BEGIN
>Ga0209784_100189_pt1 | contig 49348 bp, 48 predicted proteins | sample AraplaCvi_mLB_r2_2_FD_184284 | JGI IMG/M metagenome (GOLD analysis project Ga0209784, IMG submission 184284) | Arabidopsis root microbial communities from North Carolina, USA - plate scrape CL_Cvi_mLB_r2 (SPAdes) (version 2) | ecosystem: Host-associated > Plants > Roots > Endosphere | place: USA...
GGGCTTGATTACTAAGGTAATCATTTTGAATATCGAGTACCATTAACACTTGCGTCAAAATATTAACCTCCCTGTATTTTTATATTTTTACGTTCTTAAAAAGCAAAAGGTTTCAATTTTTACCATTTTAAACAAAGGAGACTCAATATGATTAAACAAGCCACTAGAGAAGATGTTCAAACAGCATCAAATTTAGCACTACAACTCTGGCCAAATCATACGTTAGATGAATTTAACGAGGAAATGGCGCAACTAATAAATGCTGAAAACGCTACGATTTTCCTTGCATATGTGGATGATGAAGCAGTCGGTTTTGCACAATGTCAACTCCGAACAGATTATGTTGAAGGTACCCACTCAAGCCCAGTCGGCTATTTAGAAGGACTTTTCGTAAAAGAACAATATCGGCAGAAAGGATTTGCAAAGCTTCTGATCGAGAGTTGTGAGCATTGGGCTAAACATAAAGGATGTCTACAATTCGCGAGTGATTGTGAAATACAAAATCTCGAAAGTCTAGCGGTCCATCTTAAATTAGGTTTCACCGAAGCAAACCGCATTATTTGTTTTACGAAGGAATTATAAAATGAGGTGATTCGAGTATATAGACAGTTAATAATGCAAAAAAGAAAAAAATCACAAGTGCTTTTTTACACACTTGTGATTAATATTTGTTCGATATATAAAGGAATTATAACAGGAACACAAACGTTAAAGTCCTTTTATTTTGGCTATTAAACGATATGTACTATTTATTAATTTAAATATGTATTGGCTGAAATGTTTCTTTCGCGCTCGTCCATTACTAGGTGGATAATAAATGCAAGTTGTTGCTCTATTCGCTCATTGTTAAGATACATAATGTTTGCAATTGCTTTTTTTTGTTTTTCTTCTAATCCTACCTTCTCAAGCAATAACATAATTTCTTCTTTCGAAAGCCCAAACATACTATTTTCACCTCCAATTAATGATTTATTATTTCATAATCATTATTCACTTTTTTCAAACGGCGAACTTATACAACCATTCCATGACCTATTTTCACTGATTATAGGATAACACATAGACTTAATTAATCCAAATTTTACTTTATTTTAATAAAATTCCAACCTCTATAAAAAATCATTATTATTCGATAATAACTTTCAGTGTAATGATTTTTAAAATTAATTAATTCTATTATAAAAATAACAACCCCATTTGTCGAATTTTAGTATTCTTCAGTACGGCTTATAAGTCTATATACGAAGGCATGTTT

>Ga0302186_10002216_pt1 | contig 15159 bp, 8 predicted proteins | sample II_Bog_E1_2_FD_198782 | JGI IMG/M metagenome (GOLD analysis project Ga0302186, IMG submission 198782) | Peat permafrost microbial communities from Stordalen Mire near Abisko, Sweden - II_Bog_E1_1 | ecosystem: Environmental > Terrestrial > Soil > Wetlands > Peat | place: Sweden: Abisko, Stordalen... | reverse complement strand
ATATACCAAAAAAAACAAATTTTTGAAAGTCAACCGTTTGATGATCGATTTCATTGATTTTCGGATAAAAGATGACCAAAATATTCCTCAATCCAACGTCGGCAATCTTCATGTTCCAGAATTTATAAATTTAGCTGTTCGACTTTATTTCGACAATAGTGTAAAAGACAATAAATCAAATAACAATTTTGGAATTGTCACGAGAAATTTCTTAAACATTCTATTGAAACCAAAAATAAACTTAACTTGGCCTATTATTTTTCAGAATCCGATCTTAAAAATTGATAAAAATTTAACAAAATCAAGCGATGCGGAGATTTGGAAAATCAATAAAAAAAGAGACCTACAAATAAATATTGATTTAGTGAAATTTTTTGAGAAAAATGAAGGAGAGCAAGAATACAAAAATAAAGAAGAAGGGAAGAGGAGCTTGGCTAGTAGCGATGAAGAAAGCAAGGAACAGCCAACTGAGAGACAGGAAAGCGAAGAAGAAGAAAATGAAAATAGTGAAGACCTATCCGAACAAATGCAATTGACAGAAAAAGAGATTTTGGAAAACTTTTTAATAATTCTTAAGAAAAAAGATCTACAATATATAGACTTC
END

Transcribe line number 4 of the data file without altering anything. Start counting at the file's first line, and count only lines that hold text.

ATATACCAAAAAAAACAAATTTTTGAAAGTCAACCGTTTGATGATCGATTTCATTGATTTTCGGATAAAAGATGACCAAAATATTCCTCAATCCAACGTCGGCAATCTTCATGTTCCAGAATTTATAAATTTAGCTGTTCGACTTTATTTCGACAATAGTGTAAAAGACAATAAATCAAATAACAATTTTGGAATTGTCACGAGAAATTTCTTAAACATTCTATTGAAACCAAAAATAAACTTAACTTGGCCTATTATTTTTCAGAATCCGATCTTAAAAATTGATAAAAATTTAACAAAATCAAGCGATGCGGAGATTTGGAAAATCAATAAAAAAAGAGACCTACAAATAAATATTGATTTAGTGAAATTTTTTGAGAAAAATGAAGGAGAGCAAGAATACAAAAATAAAGAAGAAGGGAAGAGGAGCTTGGCTAGTAGCGATGAAGAAAGCAAGGAACAGCCAACTGAGAGACAGGAAAGCGAAGAAGAAGAAAATGAAAATAGTGAAGACCTATCCGAACAAATGCAATTGACAGAAAAAGAGATTTTGGAAAACTTTTTAATAATTCTTAAGAAAAAAGATCTACAATATATAGACTTC